Ames, Iowa – Researchers at Iowa State University are working on the development of a new, low-emissions burner and new catalyst that they say could improve ethanol production. The project is supported by a US$2.37 million grant from the Iowa Power Fund, a state program to advance energy innovation and independence.

Both technologies will use synthesis gas, a mixture of carbon monoxide and hydrogen, produced by the gasification of discarded seed corn, switchgrass, wood chips and other biomass. The burner will be designed to efficiently and cleanly burn biomass-based gas, while the catalyst will be designed to convert the synthesis gas directly into ethanol.

The project also includes two industrial partners: Frontline BioEnergy, which builds commercial-scale gasification systems, and ethanol producer Hawkeye Energy Holdings.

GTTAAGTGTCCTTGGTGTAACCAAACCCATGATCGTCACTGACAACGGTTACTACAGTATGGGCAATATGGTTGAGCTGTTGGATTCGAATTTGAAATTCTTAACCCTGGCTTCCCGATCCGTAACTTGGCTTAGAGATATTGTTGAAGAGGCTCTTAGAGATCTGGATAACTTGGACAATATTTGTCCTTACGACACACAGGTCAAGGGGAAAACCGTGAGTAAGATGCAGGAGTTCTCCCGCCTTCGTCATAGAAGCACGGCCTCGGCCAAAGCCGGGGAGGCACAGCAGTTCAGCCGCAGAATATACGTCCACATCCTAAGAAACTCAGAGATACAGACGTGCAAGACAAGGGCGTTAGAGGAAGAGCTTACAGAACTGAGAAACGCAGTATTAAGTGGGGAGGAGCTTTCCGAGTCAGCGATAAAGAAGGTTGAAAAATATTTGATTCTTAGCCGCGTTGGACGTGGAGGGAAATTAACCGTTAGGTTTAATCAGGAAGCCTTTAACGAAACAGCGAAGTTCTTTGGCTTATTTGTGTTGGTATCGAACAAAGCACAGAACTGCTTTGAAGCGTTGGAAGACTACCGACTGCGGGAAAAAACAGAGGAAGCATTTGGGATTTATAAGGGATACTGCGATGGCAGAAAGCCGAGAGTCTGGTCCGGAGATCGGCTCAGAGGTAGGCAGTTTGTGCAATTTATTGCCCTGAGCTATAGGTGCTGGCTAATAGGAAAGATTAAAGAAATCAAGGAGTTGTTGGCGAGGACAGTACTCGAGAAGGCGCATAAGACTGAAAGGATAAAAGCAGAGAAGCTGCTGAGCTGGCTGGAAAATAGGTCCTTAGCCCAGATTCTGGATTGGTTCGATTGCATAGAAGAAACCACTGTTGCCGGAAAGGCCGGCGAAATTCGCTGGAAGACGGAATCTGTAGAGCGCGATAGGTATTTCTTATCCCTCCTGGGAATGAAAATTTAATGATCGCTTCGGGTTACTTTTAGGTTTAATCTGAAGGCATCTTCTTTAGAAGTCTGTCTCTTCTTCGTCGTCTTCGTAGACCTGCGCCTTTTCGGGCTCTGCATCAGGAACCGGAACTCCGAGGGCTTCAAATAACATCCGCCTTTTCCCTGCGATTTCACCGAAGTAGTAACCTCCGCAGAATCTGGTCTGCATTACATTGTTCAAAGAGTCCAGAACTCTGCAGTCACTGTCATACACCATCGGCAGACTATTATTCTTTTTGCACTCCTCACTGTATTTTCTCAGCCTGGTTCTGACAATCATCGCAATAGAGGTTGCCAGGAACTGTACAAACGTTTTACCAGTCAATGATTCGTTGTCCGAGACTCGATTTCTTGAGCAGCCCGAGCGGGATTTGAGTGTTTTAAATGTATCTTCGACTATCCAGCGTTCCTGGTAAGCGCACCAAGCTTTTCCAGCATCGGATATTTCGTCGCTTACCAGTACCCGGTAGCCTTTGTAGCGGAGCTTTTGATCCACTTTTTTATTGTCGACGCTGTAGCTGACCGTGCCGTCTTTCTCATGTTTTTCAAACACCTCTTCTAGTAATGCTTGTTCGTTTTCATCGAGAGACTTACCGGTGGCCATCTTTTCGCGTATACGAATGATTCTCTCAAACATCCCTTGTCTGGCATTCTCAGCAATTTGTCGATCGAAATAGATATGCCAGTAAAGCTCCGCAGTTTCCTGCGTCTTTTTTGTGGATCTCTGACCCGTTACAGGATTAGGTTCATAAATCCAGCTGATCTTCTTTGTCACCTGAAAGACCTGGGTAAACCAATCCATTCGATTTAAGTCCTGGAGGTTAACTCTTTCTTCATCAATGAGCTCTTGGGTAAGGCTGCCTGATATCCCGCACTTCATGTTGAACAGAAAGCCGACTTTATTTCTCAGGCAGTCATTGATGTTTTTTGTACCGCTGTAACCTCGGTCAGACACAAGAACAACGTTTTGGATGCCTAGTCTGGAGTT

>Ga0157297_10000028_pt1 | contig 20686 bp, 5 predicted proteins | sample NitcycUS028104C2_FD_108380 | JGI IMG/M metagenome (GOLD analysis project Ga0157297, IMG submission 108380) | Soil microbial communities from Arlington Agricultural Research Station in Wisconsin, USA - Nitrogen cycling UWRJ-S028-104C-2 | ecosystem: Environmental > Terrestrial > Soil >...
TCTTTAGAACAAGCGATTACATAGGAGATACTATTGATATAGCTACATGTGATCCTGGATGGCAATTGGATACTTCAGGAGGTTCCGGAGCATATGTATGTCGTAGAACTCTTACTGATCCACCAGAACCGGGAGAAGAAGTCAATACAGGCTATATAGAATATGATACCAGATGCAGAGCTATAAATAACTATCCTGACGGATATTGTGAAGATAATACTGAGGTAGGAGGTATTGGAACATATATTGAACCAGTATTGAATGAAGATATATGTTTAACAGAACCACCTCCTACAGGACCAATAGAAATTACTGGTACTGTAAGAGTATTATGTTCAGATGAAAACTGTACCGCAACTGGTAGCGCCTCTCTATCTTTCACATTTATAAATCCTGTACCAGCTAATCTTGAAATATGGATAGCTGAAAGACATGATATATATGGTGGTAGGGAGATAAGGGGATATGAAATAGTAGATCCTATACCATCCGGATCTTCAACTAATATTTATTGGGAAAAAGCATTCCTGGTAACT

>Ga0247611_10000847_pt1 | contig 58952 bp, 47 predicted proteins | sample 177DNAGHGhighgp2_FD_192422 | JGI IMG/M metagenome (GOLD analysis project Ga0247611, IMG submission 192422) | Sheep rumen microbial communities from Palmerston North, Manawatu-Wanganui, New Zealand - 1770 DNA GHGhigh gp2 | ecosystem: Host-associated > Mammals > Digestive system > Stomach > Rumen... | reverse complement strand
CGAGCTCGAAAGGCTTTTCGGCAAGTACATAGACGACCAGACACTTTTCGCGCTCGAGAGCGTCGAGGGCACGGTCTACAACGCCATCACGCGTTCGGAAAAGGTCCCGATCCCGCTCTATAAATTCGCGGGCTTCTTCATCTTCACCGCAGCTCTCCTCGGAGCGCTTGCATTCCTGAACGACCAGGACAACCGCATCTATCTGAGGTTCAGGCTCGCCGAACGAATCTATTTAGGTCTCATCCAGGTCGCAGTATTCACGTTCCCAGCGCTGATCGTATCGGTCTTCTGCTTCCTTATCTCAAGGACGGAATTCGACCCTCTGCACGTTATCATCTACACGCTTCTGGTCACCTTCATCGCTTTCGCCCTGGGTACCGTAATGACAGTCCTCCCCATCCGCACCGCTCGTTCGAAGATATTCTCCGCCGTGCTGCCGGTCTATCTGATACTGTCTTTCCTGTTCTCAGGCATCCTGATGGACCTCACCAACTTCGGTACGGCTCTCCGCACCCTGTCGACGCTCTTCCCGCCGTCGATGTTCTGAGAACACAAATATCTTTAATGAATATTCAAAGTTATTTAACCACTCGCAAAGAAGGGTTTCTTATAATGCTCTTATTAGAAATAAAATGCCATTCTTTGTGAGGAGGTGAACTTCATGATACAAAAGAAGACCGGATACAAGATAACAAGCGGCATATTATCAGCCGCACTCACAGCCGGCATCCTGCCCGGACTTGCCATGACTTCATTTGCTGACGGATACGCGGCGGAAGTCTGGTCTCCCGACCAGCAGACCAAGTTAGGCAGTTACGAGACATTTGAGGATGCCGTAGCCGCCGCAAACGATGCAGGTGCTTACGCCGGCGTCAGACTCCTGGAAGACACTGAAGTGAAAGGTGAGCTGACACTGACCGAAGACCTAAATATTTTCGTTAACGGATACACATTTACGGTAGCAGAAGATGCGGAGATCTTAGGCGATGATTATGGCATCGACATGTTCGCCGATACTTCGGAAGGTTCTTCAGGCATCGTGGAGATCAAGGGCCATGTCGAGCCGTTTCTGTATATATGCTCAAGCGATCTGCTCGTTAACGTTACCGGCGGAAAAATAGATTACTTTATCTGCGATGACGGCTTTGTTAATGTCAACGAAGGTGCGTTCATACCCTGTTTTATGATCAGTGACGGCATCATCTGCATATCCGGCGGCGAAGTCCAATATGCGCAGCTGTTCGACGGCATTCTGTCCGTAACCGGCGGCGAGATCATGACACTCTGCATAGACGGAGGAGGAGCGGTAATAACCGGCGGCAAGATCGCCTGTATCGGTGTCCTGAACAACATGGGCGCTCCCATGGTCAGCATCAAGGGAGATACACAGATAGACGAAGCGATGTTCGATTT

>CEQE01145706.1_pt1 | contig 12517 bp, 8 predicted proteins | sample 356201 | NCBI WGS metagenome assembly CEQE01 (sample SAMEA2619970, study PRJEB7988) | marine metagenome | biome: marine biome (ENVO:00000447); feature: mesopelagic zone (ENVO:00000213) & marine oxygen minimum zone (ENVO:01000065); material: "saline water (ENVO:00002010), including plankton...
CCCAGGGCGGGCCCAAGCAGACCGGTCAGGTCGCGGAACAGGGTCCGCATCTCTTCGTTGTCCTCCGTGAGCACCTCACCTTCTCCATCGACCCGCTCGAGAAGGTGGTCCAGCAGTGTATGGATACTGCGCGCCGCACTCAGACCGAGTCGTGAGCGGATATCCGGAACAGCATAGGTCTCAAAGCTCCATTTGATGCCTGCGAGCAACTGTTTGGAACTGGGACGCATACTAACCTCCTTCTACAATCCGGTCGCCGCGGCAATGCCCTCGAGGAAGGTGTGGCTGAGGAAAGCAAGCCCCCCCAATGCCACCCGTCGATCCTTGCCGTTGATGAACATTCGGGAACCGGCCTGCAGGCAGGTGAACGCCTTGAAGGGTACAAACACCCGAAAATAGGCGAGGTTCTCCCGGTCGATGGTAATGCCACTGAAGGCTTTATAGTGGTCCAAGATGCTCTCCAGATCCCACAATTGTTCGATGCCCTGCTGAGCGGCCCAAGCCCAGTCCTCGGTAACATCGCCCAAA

The project will move ethanol production beyond the fermentation of simple sugars in corn kernals. The researchers’ idea is to use heat and oxygen to gasify biomass and produce a synthesis gas that the new catalyst can covert directly into ethanol. The system will not replace grain ethanol production, but complement it, the researchers said, with the technology possibly able to replace natural gas in conventional ethanol production, providing ethanol plants with a clean and renewable source of steam and heat.

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